This opera is nicely suited to the young singers cast. Tenor Mason Gates' Steersman was very sweet and bright, and he can walk on his hands and even did a backwards somersault in Act III. Bass Gustav Andreassen was an amusing and lovable Daland. His German was easy to understand, though the rest of the singers were also intelligible. Soprano Kerriann Otaño makes for a winsome Senta, her voice is lovely and very strong. Baritone Noel Bouley's Dutchman felt grave and human.

* Tattling * 
This audience was obviously the normal Opera San José crowd, so full of excitement for the singers and perhaps less concerned about Wagner. It was refreshing, I don't think I've ever heard an aria applauded in the middle of Der fliegende Holländer, even the performers looked slightly confused when this happened near the end of Act II.

The woman in Row E Seat 102 was (naturally) less tolerant of a very noisy person in Seat 104 of the same row who exclaimed loudly throughout the performance. She had to switch her seat with her companion, who had the aisle seat further away from the offending patron.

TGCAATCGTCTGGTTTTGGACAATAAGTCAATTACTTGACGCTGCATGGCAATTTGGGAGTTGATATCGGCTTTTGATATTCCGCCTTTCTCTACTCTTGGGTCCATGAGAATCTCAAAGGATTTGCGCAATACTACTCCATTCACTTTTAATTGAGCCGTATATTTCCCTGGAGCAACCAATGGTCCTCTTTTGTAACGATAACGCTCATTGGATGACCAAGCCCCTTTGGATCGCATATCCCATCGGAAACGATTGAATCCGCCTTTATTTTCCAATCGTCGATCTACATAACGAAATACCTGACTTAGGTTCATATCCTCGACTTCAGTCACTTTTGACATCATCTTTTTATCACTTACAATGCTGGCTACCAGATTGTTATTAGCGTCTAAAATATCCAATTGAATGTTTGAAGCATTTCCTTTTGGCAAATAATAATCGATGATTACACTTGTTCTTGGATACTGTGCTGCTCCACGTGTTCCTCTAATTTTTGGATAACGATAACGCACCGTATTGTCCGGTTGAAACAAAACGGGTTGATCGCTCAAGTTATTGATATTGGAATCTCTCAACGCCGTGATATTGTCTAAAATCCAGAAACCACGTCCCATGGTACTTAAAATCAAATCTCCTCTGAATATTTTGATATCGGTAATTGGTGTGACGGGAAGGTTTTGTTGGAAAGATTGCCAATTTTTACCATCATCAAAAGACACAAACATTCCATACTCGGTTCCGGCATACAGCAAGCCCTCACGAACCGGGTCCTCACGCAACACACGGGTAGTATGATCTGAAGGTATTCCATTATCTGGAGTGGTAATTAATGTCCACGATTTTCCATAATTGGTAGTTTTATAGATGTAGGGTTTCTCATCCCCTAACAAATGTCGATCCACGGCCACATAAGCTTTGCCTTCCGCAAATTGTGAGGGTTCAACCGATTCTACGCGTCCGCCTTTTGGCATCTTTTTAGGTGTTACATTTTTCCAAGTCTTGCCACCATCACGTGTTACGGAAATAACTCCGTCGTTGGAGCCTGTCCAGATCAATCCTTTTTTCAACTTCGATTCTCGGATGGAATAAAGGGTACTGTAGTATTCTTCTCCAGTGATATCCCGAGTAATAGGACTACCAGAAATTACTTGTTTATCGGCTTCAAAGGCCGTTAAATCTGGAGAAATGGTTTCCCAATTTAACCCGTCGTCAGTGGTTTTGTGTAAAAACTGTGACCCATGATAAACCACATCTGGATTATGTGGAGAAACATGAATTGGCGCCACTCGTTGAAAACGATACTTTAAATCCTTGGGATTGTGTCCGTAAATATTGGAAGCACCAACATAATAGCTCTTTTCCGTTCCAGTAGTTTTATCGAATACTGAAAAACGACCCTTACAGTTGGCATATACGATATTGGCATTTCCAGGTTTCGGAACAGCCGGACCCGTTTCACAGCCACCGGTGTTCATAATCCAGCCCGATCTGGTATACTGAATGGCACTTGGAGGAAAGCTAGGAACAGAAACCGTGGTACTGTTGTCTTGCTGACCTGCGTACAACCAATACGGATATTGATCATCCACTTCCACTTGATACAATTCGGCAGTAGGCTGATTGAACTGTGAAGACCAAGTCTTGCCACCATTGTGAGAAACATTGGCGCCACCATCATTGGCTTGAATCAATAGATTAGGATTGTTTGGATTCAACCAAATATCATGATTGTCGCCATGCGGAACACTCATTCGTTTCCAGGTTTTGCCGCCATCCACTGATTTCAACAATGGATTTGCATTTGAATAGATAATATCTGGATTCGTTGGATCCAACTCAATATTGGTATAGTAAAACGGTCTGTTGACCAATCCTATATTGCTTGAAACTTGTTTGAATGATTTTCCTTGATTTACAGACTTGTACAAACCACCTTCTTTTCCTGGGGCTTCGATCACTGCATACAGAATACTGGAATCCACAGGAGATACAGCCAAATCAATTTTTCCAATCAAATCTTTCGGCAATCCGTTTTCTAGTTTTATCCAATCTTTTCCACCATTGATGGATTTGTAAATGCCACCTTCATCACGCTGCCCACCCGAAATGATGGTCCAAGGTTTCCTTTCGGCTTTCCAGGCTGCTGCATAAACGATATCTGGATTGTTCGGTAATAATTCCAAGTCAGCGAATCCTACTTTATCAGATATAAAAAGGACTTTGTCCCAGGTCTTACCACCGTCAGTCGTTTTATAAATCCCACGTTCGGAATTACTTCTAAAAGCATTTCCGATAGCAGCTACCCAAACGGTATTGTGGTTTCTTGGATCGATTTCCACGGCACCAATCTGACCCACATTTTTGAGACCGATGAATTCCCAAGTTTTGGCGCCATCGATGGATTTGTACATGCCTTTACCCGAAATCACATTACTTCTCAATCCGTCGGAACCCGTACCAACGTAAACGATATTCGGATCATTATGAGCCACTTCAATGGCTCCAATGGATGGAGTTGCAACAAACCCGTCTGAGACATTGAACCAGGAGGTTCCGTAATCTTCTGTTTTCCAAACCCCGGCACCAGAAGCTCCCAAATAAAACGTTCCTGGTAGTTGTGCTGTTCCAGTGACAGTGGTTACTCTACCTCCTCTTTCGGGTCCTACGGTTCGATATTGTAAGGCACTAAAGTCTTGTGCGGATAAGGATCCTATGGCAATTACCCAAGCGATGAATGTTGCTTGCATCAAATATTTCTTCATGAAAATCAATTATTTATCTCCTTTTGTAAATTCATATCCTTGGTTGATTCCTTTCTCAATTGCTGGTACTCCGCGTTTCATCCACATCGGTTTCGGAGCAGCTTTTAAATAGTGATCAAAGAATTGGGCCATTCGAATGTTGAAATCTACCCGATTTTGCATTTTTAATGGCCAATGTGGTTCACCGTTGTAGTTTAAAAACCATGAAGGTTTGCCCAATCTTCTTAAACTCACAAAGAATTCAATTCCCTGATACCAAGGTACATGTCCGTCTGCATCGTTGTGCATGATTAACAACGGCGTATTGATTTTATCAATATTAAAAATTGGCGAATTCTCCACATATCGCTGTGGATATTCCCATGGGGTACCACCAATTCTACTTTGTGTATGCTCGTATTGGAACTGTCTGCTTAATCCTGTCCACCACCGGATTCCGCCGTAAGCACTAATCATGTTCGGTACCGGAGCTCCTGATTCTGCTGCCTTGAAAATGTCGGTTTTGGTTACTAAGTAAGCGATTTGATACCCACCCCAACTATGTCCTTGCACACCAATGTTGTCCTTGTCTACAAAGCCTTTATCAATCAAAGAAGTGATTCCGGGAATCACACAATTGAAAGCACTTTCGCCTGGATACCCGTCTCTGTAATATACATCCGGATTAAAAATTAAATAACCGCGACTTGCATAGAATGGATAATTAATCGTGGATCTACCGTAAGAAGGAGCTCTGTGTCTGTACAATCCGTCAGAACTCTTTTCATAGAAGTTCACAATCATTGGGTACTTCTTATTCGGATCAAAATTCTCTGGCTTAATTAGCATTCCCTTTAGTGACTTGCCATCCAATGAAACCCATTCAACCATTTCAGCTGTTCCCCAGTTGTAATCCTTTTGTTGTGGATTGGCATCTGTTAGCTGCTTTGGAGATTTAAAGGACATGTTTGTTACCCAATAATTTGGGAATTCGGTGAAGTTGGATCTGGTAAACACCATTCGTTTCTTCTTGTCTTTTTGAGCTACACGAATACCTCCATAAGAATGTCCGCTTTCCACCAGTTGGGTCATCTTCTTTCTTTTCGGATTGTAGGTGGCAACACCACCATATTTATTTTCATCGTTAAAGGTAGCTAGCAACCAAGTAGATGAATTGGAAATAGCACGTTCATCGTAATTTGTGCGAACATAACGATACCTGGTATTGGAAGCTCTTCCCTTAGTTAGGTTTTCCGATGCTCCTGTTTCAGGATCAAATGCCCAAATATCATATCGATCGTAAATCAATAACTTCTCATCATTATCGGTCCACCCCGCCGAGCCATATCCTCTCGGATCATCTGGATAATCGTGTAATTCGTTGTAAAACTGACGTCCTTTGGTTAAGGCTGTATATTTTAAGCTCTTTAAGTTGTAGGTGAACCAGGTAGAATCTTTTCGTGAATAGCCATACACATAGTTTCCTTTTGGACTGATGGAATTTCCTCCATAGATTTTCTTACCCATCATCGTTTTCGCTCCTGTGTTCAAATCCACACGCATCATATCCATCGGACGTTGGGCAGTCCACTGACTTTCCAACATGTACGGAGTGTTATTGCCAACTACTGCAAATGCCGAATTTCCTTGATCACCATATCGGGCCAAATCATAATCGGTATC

Island City Opera's Rimsky Korsakov Double Bill

Rimsky-korsakov-alameda-2018* Notes *
Island City Opera just finished a run of the obscure operas by Rimsky-Korsakov at the Elks Lodge in Alameda yesterday. The performance was one of the best I've heard from them, not in small part because of the conductor, Lidiya Yankovskaya and the fine cast.

Music Director of the Chicago Opera Theater, Maestra Yankovskaya had the orchestra sounding spirited and together. She has an elegant authority, and though the orchestra was occasionally ahead of the singers, it was impressive how different the musicians sounded with her in the lead. The harp was particularly nice.